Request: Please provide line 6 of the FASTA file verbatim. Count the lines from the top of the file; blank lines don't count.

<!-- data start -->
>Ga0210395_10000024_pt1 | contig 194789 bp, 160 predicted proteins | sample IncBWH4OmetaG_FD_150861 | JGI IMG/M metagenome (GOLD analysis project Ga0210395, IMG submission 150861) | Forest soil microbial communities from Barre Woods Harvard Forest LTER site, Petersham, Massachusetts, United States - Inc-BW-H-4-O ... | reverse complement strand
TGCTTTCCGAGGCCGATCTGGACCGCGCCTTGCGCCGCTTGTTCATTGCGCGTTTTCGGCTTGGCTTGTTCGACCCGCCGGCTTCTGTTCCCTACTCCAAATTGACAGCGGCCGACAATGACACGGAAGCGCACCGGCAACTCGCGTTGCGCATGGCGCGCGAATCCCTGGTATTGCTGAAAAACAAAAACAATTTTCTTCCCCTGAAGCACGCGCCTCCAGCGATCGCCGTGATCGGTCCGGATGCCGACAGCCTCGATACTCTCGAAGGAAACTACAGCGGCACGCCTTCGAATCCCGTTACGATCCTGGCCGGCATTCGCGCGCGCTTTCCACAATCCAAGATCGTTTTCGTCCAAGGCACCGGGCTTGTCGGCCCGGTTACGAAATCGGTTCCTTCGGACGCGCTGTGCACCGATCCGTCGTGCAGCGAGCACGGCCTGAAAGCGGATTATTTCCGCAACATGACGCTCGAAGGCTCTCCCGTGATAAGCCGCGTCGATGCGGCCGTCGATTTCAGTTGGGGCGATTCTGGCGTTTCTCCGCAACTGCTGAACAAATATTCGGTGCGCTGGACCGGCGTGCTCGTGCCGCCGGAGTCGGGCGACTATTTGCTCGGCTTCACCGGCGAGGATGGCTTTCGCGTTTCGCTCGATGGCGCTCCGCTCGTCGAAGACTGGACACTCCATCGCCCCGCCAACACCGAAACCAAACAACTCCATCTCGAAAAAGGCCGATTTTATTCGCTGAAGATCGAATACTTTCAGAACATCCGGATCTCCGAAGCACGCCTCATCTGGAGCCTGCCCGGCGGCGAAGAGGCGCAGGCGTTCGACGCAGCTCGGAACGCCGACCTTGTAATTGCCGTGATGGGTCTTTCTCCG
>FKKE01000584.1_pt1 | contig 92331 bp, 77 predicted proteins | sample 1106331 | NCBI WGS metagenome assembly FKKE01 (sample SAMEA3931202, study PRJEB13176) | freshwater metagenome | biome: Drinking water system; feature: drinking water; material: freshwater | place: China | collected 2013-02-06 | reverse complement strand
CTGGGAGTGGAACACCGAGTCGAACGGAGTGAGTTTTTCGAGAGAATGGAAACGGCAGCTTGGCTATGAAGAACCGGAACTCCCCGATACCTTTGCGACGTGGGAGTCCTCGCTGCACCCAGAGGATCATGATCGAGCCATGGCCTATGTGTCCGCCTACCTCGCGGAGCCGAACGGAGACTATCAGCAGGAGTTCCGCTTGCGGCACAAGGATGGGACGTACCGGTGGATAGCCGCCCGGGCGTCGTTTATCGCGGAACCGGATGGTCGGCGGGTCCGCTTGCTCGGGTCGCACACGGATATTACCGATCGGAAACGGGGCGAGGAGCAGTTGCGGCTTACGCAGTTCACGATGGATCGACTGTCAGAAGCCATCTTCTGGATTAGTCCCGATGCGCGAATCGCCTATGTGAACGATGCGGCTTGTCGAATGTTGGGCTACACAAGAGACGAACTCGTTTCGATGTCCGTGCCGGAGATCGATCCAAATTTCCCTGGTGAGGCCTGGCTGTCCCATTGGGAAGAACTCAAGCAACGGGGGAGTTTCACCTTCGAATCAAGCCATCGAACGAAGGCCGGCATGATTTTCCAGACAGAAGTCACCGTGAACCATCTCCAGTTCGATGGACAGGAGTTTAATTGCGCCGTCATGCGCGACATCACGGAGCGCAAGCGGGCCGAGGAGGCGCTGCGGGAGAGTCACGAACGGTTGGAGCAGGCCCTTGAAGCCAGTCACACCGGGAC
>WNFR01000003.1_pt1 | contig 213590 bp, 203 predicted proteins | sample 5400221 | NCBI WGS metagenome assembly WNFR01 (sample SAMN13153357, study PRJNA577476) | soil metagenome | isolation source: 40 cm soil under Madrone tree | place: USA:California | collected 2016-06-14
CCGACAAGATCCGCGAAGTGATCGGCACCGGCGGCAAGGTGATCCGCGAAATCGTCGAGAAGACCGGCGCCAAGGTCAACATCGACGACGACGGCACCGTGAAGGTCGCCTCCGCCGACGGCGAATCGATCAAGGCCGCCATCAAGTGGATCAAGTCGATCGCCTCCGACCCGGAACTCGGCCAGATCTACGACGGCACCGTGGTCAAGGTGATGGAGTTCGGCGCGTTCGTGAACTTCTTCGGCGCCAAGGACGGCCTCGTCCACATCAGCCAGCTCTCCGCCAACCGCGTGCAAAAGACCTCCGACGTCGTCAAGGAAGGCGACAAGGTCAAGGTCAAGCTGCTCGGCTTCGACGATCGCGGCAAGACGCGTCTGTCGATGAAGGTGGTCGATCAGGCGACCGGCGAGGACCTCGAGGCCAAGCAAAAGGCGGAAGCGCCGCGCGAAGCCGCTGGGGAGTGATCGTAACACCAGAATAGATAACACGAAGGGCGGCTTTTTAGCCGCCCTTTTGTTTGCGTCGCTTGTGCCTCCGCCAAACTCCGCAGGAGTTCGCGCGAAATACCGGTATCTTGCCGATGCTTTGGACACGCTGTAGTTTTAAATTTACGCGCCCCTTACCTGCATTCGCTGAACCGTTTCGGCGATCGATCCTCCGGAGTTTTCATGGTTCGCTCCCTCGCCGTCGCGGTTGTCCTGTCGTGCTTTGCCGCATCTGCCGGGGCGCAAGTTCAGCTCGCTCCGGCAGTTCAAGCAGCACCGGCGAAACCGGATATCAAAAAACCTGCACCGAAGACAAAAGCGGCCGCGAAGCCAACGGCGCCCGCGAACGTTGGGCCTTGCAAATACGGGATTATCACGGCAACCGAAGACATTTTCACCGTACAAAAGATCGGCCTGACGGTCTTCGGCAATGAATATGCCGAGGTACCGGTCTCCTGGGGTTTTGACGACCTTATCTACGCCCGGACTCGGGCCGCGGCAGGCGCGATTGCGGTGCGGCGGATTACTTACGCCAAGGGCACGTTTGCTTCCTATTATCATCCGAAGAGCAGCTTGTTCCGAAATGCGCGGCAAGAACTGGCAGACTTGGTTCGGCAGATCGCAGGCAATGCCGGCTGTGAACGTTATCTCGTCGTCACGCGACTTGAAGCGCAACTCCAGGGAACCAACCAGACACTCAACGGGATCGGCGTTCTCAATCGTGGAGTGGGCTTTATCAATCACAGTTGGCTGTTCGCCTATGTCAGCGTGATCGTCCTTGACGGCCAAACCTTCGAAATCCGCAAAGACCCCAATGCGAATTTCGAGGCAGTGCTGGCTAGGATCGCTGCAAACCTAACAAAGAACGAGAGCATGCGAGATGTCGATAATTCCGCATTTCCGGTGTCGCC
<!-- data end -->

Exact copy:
CCGACAAGATCCGCGAAGTGATCGGCACCGGCGGCAAGGTGATCCGCGAAATCGTCGAGAAGACCGGCGCCAAGGTCAACATCGACGACGACGGCACCGTGAAGGTCGCCTCCGCCGACGGCGAATCGATCAAGGCCGCCATCAAGTGGATCAAGTCGATCGCCTCCGACCCGGAACTCGGCCAGATCTACGACGGCACCGTGGTCAAGGTGATGGAGTTCGGCGCGTTCGTGAACTTCTTCGGCGCCAAGGACGGCCTCGTCCACATCAGCCAGCTCTCCGCCAACCGCGTGCAAAAGACCTCCGACGTCGTCAAGGAAGGCGACAAGGTCAAGGTCAAGCTGCTCGGCTTCGACGATCGCGGCAAGACGCGTCTGTCGATGAAGGTGGTCGATCAGGCGACCGGCGAGGACCTCGAGGCCAAGCAAAAGGCGGAAGCGCCGCGCGAAGCCGCTGGGGAGTGATCGTAACACCAGAATAGATAACACGAAGGGCGGCTTTTTAGCCGCCCTTTTGTTTGCGTCGCTTGTGCCTCCGCCAAACTCCGCAGGAGTTCGCGCGAAATACCGGTATCTTGCCGATGCTTTGGACACGCTGTAGTTTTAAATTTACGCGCCCCTTACCTGCATTCGCTGAACCGTTTCGGCGATCGATCCTCCGGAGTTTTCATGGTTCGCTCCCTCGCCGTCGCGGTTGTCCTGTCGTGCTTTGCCGCATCTGCCGGGGCGCAAGTTCAGCTCGCTCCGGCAGTTCAAGCAGCACCGGCGAAACCGGATATCAAAAAACCTGCACCGAAGACAAAAGCGGCCGCGAAGCCAACGGCGCCCGCGAACGTTGGGCCTTGCAAATACGGGATTATCACGGCAACCGAAGACATTTTCACCGTACAAAAGATCGGCCTGACGGTCTTCGGCAATGAATATGCCGAGGTACCGGTCTCCTGGGGTTTTGACGACCTTATCTACGCCCGGACTCGGGCCGCGGCAGGCGCGATTGCGGTGCGGCGGATTACTTACGCCAAGGGCACGTTTGCTTCCTATTATCATCCGAAGAGCAGCTTGTTCCGAAATGCGCGGCAAGAACTGGCAGACTTGGTTCGGCAGATCGCAGGCAATGCCGGCTGTGAACGTTATCTCGTCGTCACGCGACTTGAAGCGCAACTCCAGGGAACCAACCAGACACTCAACGGGATCGGCGTTCTCAATCGTGGAGTGGGCTTTATCAATCACAGTTGGCTGTTCGCCTATGTCAGCGTGATCGTCCTTGACGGCCAAACCTTCGAAATCCGCAAAGACCCCAATGCGAATTTCGAGGCAGTGCTGGCTAGGATCGCTGCAAACCTAACAAAGAACGAGAGCATGCGAGATGTCGATAATTCCGCATTTCCGGTGTCGCC